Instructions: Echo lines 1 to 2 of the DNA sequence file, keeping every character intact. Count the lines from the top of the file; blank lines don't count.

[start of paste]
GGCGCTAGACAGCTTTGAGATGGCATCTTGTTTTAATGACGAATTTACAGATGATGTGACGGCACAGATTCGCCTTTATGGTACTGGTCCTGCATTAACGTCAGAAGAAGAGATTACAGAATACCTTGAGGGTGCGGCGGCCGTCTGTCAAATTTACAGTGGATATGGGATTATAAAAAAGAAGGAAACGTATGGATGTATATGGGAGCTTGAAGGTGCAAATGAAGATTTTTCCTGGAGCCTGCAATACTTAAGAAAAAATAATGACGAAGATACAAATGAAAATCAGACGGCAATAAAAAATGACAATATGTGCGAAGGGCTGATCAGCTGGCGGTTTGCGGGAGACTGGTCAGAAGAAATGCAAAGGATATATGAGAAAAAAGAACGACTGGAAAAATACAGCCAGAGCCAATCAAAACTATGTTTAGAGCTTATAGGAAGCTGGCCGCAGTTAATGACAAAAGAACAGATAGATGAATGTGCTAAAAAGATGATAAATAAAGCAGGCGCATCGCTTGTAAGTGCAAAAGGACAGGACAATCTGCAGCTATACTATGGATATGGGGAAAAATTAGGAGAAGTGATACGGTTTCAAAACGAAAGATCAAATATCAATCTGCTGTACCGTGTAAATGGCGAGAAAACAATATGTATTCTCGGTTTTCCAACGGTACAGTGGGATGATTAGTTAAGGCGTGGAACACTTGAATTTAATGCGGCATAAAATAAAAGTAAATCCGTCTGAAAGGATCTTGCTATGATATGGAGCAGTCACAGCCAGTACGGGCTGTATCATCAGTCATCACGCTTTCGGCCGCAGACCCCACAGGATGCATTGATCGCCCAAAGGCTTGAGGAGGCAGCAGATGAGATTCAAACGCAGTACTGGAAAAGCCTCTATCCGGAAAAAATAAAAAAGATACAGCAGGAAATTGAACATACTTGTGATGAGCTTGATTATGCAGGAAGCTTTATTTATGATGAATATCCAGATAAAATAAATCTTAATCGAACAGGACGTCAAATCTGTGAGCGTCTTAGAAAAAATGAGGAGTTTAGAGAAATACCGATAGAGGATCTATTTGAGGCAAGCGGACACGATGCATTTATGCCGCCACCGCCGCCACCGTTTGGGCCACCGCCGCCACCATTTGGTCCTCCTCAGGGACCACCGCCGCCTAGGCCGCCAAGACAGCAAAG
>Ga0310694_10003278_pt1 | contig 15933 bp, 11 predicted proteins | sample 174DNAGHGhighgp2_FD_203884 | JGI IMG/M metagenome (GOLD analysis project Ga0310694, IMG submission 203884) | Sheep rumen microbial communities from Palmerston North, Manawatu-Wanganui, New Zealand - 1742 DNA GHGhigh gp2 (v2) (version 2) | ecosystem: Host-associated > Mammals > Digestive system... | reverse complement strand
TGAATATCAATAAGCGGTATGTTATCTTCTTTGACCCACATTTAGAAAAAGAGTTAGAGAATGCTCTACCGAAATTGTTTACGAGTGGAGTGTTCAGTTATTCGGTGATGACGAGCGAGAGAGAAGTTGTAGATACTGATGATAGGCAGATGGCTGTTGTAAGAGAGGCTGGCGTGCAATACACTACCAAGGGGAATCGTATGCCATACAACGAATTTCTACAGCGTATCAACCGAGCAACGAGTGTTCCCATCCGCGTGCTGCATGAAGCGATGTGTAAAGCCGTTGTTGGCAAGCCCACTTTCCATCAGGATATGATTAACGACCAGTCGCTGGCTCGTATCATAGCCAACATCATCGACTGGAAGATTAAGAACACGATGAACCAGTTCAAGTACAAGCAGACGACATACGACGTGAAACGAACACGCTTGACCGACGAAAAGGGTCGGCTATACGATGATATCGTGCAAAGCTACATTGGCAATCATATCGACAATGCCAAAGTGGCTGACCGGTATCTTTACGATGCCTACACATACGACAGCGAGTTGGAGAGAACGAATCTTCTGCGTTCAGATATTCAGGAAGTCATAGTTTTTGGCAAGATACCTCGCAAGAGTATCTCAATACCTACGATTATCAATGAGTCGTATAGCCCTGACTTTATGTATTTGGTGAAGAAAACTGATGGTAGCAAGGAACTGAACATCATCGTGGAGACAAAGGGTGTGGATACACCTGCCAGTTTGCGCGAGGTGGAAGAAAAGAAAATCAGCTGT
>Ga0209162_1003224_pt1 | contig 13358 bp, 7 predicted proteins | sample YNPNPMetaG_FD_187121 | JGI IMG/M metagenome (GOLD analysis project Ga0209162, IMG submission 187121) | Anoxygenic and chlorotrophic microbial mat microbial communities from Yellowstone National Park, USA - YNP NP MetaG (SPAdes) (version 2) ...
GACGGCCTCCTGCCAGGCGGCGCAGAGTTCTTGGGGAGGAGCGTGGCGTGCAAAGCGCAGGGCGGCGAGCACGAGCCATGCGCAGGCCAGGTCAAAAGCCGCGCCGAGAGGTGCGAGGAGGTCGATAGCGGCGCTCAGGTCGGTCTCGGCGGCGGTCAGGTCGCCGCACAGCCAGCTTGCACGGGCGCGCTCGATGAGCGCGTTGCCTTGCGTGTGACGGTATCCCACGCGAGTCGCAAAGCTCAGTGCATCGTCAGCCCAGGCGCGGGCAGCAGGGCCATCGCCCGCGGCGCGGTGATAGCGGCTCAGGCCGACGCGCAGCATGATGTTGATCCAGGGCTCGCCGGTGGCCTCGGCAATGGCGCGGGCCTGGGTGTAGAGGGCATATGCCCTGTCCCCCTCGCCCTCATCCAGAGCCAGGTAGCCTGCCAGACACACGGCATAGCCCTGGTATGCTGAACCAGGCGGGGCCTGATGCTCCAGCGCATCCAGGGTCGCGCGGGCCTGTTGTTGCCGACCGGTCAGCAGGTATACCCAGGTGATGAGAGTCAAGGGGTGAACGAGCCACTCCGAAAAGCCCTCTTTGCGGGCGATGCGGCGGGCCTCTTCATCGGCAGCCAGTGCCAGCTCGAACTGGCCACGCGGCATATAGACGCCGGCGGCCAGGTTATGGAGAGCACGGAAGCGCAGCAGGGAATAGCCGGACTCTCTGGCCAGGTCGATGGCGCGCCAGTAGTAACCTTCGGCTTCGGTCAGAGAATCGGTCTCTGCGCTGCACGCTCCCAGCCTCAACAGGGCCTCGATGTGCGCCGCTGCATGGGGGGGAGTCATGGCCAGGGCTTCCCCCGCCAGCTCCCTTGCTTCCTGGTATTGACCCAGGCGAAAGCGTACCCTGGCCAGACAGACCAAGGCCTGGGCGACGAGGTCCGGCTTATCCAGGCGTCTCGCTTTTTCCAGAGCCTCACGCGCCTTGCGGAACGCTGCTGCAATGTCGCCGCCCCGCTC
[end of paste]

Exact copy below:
GGCGCTAGACAGCTTTGAGATGGCATCTTGTTTTAATGACGAATTTACAGATGATGTGACGGCACAGATTCGCCTTTATGGTACTGGTCCTGCATTAACGTCAGAAGAAGAGATTACAGAATACCTTGAGGGTGCGGCGGCCGTCTGTCAAATTTACAGTGGATATGGGATTATAAAAAAGAAGGAAACGTATGGATGTATATGGGAGCTTGAAGGTGCAAATGAAGATTTTTCCTGGAGCCTGCAATACTTAAGAAAAAATAATGACGAAGATACAAATGAAAATCAGACGGCAATAAAAAATGACAATATGTGCGAAGGGCTGATCAGCTGGCGGTTTGCGGGAGACTGGTCAGAAGAAATGCAAAGGATATATGAGAAAAAAGAACGACTGGAAAAATACAGCCAGAGCCAATCAAAACTATGTTTAGAGCTTATAGGAAGCTGGCCGCAGTTAATGACAAAAGAACAGATAGATGAATGTGCTAAAAAGATGATAAATAAAGCAGGCGCATCGCTTGTAAGTGCAAAAGGACAGGACAATCTGCAGCTATACTATGGATATGGGGAAAAATTAGGAGAAGTGATACGGTTTCAAAACGAAAGATCAAATATCAATCTGCTGTACCGTGTAAATGGCGAGAAAACAATATGTATTCTCGGTTTTCCAACGGTACAGTGGGATGATTAGTTAAGGCGTGGAACACTTGAATTTAATGCGGCATAAAATAAAAGTAAATCCGTCTGAAAGGATCTTGCTATGATATGGAGCAGTCACAGCCAGTACGGGCTGTATCATCAGTCATCACGCTTTCGGCCGCAGACCCCACAGGATGCATTGATCGCCCAAAGGCTTGAGGAGGCAGCAGATGAGATTCAAACGCAGTACTGGAAAAGCCTCTATCCGGAAAAAATAAAAAAGATACAGCAGGAAATTGAACATACTTGTGATGAGCTTGATTATGCAGGAAGCTTTATTTATGATGAATATCCAGATAAAATAAATCTTAATCGAACAGGACGTCAAATCTGTGAGCGTCTTAGAAAAAATGAGGAGTTTAGAGAAATACCGATAGAGGATCTATTTGAGGCAAGCGGACACGATGCATTTATGCCGCCACCGCCGCCACCGTTTGGGCCACCGCCGCCACCATTTGGTCCTCCTCAGGGACCACCGCCGCCTAGGCCGCCAAGACAGCAAAG
>Ga0310694_10003278_pt1 | contig 15933 bp, 11 predicted proteins | sample 174DNAGHGhighgp2_FD_203884 | JGI IMG/M metagenome (GOLD analysis project Ga0310694, IMG submission 203884) | Sheep rumen microbial communities from Palmerston North, Manawatu-Wanganui, New Zealand - 1742 DNA GHGhigh gp2 (v2) (version 2) | ecosystem: Host-associated > Mammals > Digestive system... | reverse complement strand